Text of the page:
COVID-19 Vaccines Induce Serologic Responses in Kidney Transplant Recipients


Researchers report antibody responses in kidney transplant recipients and the impact of specific regiments utilized by select patients.


Researchers from the Strasbourg University Hospital in France confirmed that a third dose of messenger RNA (mRNA-1273) of the COVID-19 vaccine induced a serologic response in 49% of kidney transplant recipients with no response after the previous 2 doses.

Despite this, 51% of the patients did not develop anti–SARS-CoV-2 antibodies after the third dose, particularly those receiving triple immunosuppression.

Ilies Benotmane, MD, and colleagues conducted the study in response to low seroconversion rates in solid organ transplant recipients who received a mRNA COVID-19 vaccine recorded in earlier studies.

The team investigated the antibody response in kidney transplant patients who received a third dose of the vaccine, a recommendation made by the French National Authority for Health in April 2021.

The Study

Of the 159 kidney transplant recipients chosen for the study, all were required to follow up in the outpatient Kidney Transplantation Department of Strasbourg University Hospital between January 20, 2021, and June 3, 2021.

The study population was comprised of 61.6% men, and the median age for participants was 57.6 years. The median time from transplantation was 5.3 years.

Prior to receiving the third dose, participants were required to have a negative history for COVID-19 and SARS-CoV-2 antispike IgG levels less than 50 arbitrary units (AU)/mL on the day of the first vaccine injection and 1 month after the second dose.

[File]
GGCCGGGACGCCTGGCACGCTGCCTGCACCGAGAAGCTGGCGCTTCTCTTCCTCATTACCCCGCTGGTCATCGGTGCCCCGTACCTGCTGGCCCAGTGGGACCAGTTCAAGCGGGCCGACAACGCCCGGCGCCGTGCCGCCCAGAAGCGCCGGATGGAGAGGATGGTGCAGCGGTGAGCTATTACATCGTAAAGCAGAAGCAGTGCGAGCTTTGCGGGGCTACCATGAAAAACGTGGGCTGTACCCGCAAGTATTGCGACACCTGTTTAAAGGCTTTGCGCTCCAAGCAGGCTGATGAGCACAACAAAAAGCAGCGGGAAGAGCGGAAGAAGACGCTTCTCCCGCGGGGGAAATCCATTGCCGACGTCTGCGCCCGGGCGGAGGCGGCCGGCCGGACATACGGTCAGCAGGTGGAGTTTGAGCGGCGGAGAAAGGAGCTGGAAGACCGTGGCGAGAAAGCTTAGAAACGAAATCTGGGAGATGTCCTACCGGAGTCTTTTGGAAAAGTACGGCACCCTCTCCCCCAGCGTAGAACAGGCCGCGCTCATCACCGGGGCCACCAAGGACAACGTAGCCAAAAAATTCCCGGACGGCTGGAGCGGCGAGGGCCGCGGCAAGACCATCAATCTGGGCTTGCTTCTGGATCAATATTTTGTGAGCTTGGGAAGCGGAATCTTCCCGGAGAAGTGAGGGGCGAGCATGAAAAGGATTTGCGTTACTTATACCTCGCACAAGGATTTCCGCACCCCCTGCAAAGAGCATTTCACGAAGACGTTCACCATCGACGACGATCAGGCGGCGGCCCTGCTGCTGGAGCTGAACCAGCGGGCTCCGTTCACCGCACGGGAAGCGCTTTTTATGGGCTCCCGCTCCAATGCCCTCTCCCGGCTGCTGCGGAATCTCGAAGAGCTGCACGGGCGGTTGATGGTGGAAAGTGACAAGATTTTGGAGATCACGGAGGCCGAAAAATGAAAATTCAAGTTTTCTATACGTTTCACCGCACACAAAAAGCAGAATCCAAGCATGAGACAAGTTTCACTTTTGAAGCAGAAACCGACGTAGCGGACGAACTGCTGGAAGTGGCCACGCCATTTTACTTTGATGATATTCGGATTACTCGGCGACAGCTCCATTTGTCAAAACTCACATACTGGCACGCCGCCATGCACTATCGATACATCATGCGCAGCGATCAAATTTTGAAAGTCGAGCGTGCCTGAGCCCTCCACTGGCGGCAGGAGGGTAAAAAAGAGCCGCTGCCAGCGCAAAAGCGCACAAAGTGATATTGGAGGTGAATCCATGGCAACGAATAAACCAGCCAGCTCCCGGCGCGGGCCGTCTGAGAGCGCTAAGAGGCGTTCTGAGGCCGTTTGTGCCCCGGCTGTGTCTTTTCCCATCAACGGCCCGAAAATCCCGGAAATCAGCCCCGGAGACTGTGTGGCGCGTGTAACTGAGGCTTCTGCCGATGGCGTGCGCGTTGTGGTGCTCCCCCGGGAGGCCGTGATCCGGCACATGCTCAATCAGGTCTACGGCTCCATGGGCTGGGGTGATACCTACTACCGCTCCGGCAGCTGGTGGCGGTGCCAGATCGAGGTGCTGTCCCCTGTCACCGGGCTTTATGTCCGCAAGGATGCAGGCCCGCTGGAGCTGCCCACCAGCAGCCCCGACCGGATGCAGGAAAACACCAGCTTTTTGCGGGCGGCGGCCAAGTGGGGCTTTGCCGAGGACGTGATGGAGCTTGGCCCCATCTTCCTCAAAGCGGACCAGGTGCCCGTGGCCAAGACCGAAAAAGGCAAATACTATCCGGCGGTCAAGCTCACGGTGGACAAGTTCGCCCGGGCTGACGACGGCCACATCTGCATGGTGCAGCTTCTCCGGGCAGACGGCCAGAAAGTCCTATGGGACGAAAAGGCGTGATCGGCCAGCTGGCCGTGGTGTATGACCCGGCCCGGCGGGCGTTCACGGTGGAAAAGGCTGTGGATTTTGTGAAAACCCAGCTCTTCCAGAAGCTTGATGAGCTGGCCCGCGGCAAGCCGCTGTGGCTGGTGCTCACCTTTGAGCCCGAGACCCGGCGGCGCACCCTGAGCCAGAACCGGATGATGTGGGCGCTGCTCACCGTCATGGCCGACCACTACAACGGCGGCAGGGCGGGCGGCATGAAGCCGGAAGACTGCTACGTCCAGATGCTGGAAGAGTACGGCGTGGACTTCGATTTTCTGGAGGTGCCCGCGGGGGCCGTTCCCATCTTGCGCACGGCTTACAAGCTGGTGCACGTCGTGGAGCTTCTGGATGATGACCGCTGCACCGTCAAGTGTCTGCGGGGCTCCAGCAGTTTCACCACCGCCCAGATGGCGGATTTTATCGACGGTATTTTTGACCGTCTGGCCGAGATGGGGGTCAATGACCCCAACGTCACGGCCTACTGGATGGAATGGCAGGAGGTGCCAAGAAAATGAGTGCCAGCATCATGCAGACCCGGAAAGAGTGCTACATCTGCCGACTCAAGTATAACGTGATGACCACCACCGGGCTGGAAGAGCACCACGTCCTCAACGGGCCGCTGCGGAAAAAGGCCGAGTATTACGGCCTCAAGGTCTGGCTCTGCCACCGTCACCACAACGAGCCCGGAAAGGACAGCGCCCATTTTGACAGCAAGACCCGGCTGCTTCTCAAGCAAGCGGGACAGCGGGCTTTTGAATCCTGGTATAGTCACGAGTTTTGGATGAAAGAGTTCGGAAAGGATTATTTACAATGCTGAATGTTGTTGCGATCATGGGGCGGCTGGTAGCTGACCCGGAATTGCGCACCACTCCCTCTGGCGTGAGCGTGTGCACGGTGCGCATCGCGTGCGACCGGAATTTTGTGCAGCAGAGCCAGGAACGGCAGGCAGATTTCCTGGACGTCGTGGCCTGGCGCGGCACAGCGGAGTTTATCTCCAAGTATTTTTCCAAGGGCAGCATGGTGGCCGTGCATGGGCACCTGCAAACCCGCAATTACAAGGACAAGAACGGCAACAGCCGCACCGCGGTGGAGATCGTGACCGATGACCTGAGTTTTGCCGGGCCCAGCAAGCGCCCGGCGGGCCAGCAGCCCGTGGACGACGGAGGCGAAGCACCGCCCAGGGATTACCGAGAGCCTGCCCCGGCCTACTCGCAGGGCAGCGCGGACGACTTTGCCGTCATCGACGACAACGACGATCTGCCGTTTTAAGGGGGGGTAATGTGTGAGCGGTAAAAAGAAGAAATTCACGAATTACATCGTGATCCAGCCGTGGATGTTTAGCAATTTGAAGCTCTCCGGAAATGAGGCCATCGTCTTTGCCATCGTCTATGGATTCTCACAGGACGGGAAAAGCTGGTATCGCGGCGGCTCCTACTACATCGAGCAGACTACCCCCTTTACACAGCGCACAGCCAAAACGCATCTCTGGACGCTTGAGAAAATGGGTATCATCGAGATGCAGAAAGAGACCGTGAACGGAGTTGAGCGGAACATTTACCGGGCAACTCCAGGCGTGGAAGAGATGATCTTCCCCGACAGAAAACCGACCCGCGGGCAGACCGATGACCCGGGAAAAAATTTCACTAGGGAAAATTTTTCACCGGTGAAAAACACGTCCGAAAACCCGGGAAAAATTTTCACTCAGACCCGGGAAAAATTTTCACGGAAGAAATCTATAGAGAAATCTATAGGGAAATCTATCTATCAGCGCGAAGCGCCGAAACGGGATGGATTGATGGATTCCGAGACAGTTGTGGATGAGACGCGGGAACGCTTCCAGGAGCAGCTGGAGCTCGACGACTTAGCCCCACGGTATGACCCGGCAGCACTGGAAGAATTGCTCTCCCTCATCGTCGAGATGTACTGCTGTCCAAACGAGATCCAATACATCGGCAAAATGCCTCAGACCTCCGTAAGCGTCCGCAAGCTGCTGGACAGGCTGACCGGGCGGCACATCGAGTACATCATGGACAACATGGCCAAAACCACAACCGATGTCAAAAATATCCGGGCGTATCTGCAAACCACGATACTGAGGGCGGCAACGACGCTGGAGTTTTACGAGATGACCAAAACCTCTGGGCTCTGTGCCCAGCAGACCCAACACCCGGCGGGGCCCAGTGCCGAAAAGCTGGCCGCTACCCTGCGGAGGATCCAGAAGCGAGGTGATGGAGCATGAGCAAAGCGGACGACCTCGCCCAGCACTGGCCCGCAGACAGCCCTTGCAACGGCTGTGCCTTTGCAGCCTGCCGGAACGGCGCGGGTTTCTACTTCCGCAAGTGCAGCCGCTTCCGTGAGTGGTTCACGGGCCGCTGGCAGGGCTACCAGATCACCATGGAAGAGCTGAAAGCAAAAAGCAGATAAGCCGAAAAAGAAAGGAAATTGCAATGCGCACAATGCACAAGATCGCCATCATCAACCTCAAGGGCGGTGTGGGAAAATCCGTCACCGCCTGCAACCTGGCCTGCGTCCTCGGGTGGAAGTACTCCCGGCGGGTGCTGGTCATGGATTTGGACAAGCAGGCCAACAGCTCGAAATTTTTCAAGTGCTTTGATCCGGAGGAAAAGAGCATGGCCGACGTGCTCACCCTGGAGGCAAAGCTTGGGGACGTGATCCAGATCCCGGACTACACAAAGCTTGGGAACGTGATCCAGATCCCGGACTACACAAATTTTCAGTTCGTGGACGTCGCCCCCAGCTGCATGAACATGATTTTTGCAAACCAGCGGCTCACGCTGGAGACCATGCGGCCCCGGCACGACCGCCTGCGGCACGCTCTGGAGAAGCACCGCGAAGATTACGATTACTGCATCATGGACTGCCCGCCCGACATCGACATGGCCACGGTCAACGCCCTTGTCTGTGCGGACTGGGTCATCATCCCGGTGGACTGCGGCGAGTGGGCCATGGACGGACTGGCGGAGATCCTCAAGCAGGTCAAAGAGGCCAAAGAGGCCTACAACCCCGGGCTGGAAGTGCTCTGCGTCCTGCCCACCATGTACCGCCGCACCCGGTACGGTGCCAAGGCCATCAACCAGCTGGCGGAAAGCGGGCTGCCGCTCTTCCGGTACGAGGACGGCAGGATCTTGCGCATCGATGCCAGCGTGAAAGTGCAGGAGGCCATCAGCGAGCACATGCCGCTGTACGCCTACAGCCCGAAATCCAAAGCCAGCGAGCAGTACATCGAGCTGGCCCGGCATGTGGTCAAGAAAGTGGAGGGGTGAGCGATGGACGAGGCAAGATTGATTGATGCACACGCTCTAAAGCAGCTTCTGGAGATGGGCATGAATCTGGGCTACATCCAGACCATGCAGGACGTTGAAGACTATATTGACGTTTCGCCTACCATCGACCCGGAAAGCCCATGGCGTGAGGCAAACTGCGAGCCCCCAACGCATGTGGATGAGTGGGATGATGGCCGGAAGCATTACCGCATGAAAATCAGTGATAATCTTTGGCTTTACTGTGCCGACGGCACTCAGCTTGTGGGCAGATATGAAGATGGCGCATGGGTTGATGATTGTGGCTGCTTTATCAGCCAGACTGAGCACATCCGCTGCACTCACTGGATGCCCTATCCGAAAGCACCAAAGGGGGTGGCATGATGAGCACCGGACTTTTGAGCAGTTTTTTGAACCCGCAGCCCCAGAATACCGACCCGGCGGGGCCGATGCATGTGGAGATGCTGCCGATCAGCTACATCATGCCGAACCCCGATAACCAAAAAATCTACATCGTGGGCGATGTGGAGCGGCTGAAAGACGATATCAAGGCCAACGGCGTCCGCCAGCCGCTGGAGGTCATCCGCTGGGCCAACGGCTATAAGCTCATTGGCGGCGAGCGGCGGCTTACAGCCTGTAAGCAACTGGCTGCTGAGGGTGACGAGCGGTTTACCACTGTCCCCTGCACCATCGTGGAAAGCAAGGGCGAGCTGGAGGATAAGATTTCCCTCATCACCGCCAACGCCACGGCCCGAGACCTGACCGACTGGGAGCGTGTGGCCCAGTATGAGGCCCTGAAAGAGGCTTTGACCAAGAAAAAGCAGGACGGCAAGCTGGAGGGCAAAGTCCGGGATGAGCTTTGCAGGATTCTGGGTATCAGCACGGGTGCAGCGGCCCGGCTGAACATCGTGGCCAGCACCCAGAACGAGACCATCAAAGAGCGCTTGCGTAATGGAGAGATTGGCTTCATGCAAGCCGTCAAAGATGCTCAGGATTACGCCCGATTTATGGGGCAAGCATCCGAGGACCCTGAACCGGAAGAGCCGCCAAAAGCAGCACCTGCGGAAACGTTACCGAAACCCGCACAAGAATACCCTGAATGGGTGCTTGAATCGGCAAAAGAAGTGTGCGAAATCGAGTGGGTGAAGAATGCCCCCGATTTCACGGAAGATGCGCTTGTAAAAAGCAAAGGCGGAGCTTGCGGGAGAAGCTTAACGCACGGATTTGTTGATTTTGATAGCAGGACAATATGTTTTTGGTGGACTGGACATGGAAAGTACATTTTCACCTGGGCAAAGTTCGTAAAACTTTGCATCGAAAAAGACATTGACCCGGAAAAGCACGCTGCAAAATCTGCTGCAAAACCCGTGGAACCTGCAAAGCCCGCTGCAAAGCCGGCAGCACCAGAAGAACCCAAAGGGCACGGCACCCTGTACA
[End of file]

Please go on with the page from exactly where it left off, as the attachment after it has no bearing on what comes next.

Vaccines were distributed from April 9, 2021-May 12, 2021.

Investigators recorded anti–receptor-binding domain IgG responses after patients were administered third doses by using the ARCHITECT IgG II Quant test. Titers greater than 50 AU/mL were considered positive.

The third dose was administered 51 days after participants had received the second dose.


Prior to the third dose, the 159 kidney transplant recipients in the stufy reported IgG levels less than 50 AU/mL. Reports showed that 95 patients (59.7%) had no antibody response after 2 doses, and 64 patients (40.3%) showed a response below the positivity limit.

Roughly 28 days after the third dose, the team reported that 78 patients (49%) had antibody levels greater than 50 AU/mL.

Benotmane and colleagues noted that patients who had a weak response after the second dose were more likely to develop an antibody response after the third dose compared with those without an antibody response (81.3% vs 27.4%, respectively).

Patients who took tacrolimus, mycophenolate, and steroids to cope with the previous dose were less likely to develop an antibody response. Those treated with other regiments were roughly 2 times as likely to develop an antibody response (63% vs 35%).

The number of patients who did not develop antibodies (51%) narrowly surpassed those who did (49%). They believed this suggested a lack of immunity but did not suggest that third doses were ineffective.

“In conclusion, the use of a third dose of vaccine may be considered in organ transplant recipients,” the investigators said.

The study, “Antibody Response After a Third Dose of the mRNA-1273 SARS-CoV-2 Vaccine in Kidney Transplant Recipients With Minimal Serologic Response to 2 Doses,” was published online in JAMA Network.

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